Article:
Bamiyan Panorama

Bamiyan Panorama

Monday, February 11, 2019

Ukraine official charged over acid killing

Ukrainian prosecutors have charged a high-ranking local official over a deadly acid attack on a prominent anti-corruption activist.
The agony of Kateryna Handzyuk, 33, shocked Ukraine. She died from her burns in November, after more than 10 operations. She was attacked in July.
Vladyslav Manger, head of the Kherson regional council in southern Ukraine, was charged with organising murder.
His lawyer said no evidence had been presented against his client.
Five other suspects are in detention.
Larisa Sargan, spokeswoman for Ukraine's chief prosecutor, said Mr Manger would have to appear before a judge in Kiev on Tuesday to face a detention order.
The indictment accuses Mr Manger of ordering the murder because of "personal hostility towards her for opposing illegal logging" in the region. A guilty verdict could send him to prison for life.
Activists mourn Handzyuk in Kiev, 4 Feb 19Image copyrightAFP
Image captionThe horrific attack triggered an outpouring of grief for Handzyuk
Investigators went to search Mr Manger's home on Monday. His lawyer, Dmitry Ilchenko, said "the prosecution has presented no evidence" for the accusation.
Mr Manger denied knowing Handzyuk personally or having any ties, telling a TV station he was "ready to answer all questions from investigators" and that he was "not going to go anywhere and will fully co-operate with the investigation".
Two other suspects - Sergei Torbin and Nikita Grabchuk - are in pre-trial detention in the case, and three more suspects are under house arrest.
Human rights activists say there were more than 50 assaults on anti-corruption campaigners in Ukraine last year, including five murders.

Thursday, February 07, 2019

Pashtun Tahaffuz (Protection) Movement - A protest Pakistan wants to hide from the world

Security officials arrest supporters of Pashtun Tahaffuz Movement (PTM) during a protest in Islamabad, Pakistan, 05 February 2019.Image copyrightEPA
Image captionMore than 30 PTM supporters were arrested and their Islamabad rally did not take place
Why do some protests get reported in Pakistan and others not? M Ilyas Khan examines a story of human rights abuses the media is reluctant to cover and the authorities do not want to be told.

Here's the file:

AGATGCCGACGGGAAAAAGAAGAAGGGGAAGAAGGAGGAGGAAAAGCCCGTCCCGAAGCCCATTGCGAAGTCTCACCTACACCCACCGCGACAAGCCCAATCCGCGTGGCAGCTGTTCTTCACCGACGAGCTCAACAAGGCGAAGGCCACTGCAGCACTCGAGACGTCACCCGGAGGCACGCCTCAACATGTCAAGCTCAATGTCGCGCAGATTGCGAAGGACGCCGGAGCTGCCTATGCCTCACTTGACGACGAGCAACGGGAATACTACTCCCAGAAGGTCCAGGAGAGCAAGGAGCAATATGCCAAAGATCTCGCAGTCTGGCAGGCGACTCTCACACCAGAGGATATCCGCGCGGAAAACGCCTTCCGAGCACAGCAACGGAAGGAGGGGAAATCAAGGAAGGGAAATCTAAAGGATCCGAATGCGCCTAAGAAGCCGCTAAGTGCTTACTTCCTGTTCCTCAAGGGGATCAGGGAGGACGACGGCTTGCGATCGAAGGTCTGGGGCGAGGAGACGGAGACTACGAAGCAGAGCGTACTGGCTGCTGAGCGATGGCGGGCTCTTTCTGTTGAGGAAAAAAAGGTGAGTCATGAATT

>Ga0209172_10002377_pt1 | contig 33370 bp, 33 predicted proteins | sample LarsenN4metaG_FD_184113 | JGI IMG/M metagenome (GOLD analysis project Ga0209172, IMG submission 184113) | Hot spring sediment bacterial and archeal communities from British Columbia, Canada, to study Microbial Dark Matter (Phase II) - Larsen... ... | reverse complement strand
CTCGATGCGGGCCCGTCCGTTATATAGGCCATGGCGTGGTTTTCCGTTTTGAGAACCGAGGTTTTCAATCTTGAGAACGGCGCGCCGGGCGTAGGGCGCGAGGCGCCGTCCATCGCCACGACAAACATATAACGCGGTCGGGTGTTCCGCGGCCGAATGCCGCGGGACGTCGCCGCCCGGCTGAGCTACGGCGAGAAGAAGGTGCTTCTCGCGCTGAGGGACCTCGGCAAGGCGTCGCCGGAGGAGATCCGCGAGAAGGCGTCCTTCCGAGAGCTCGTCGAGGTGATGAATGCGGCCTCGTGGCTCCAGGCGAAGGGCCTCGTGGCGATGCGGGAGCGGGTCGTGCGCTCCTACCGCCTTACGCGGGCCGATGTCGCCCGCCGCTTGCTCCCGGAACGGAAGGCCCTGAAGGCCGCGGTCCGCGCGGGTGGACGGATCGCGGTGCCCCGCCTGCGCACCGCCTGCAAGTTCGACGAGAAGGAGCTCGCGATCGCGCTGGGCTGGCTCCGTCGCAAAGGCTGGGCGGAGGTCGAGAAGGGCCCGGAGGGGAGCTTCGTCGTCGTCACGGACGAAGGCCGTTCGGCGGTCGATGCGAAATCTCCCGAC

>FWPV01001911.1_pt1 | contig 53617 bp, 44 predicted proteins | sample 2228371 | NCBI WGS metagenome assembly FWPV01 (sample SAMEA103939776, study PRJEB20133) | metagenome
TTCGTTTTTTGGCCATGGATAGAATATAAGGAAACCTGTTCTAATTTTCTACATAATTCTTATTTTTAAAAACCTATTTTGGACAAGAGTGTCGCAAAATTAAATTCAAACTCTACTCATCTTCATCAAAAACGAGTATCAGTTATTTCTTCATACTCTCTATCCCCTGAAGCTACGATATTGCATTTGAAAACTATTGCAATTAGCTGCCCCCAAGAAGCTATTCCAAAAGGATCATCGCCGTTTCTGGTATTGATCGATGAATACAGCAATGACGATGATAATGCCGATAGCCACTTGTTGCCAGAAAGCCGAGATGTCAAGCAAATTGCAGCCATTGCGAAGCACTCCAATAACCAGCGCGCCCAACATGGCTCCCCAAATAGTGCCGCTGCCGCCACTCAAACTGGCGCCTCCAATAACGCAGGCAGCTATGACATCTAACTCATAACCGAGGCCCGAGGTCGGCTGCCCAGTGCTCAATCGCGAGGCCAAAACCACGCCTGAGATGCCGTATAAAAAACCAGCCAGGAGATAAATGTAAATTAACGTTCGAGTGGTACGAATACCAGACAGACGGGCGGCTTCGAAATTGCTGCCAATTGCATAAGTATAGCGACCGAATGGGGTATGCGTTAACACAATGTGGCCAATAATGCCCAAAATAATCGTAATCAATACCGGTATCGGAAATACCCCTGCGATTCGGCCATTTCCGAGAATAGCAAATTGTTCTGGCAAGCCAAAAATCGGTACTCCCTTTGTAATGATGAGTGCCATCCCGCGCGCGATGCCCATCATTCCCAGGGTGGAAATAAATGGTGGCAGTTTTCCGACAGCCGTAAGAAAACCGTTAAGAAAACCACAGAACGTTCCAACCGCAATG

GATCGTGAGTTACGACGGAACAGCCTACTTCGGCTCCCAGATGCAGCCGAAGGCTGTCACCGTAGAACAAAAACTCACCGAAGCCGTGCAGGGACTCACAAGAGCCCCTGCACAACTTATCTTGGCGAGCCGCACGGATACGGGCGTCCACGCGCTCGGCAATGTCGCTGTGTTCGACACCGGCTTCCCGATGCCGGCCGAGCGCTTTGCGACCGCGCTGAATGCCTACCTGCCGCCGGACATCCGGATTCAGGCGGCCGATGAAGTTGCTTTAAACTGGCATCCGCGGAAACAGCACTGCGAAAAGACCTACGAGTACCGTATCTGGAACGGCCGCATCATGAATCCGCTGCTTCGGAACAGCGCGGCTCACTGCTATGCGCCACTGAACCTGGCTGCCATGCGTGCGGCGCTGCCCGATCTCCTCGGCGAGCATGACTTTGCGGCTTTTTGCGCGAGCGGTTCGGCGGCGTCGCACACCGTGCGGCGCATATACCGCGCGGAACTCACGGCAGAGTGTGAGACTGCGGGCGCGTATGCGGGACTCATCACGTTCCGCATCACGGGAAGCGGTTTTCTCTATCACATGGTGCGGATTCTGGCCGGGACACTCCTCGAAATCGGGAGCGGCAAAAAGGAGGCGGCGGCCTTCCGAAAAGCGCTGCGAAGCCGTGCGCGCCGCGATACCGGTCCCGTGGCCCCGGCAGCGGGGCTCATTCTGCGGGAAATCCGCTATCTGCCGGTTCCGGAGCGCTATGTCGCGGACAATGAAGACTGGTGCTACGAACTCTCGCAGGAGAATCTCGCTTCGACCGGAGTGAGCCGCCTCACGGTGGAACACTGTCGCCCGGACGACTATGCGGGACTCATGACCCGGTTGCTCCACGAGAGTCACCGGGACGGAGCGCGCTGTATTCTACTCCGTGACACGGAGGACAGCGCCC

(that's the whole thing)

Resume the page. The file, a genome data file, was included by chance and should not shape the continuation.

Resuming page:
Pakistan's vibrant, at times almost cacophonic media, is struggling to report a fundamental contradiction in state policy.
This was at its most visible this week outside Islamabad's National Press Club.
An open ground outside the club premises - which some call Pakistan's Hyde Park because it is used for gatherings and protests - was occupied by a few hundred students from religious seminaries linked to a banned militant group.
They were holding an event to mark Kashmir Day, an official holiday in Pakistan which is observed to highlight human rights violations by Indian security forces in Indian-administered Kashmir.
People listen to a speaker during a protest to show solidarity with Kashmiris living in Indian-administered part, on Kashmir Solidarity Day, in Islamabad, Pakistan, 05 February 2019.Image copyrightEPA
Image captionThe Kashmir rally was given lots of prominence and went ahead
But on the periphery of the Kashmir rally, police were busy spotting and arresting young men they suspected had come to attend another rally due to be held at the same venue.
Far from being militants, they were members or supporters of a rights movement that has been highlighting abuses by Pakistan's own military, in the ethnic Pashtun regions along the border with Afghanistan.
By the end of Tuesday, more than 30 activists of the Pashtun Tahaffuz (Protection) Movement, or PTM, had been rounded up, thrown in a police truck and taken to a police station.